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Woodpeckers & Relatives

Woodpeckers and their relatives, along with the toucans, are members of the order Piciformes. They share the characteristics of nesting in tree holes and having the first and fourth toe pointing backward and the second and third pointing forward (a zygodactyl foot).

The 16 Costa Rican woodpeckers vary in size, from the 9cm-long olivaceous piculet (carpenterito oliváceo; Picumnus olivaceus) to the 37cm-long pale-billed woodpecker (carpintero picoplata; Campephilus guatemalensis). They are frequently heard drumming on resonant branches before they are seen. The drumming is sometimes done for communication, and at other times to excavate a hole for nesting or to dislodge insects, which are the main food.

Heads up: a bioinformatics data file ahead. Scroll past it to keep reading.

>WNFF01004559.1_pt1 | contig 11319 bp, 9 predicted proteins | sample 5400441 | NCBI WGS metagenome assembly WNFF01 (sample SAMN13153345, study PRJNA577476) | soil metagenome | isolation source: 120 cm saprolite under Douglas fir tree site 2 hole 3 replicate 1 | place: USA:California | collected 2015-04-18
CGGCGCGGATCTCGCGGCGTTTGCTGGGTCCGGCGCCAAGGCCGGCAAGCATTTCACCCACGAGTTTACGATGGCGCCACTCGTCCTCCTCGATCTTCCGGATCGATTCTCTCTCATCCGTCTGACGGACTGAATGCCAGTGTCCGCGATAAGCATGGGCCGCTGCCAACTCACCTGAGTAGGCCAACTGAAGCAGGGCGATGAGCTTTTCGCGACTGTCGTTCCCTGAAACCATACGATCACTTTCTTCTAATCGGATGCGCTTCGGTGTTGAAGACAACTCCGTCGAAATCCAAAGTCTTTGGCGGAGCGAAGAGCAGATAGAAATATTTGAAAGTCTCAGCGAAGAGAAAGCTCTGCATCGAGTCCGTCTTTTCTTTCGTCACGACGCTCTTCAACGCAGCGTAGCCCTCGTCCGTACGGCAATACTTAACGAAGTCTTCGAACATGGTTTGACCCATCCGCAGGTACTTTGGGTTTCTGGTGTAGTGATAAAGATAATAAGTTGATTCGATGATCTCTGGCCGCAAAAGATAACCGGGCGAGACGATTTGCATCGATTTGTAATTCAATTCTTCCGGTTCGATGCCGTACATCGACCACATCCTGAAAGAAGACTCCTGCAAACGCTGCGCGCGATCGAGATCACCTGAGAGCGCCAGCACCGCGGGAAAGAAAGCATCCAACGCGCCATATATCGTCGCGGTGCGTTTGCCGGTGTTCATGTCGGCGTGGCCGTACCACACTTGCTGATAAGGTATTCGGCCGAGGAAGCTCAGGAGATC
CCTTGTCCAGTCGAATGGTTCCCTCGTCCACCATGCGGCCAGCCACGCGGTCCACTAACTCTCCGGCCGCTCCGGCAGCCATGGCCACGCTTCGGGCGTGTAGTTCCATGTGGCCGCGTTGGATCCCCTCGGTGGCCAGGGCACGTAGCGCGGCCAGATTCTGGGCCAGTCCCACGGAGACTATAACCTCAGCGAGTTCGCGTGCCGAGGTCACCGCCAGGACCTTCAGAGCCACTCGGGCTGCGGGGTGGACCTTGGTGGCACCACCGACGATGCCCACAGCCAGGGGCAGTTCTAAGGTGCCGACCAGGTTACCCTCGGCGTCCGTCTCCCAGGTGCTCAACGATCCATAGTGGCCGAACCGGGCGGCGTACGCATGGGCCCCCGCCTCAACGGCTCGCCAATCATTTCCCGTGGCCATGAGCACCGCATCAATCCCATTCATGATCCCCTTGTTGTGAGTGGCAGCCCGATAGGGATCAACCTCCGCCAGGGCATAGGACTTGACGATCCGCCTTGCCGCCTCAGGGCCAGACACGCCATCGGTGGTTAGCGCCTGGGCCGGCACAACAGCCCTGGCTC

Relatives include jacamars, barbets, puffbirds, and nunbirds. The male red-headed barbet (barbudo cabecirrojo; Eubucco bourcierii) is striking with its bright red head and chest, yellow bill, green back, and yellow belly. It forages in trees at mid-elevations. The white-fronted nunbird (monja frentiblanca; Monasa morphoes) is an upright-perching black bird of the Caribbean lowlands. It is immediately identified by its bright red bill with white feathers at the base.

Picture 1, Woodpeckers, Costa RicaPicture 2, Woodpeckers, Costa Rica
Picture 3, Woodpeckers, Costa RicaPicture 4, Woodpeckers, Costa Rica
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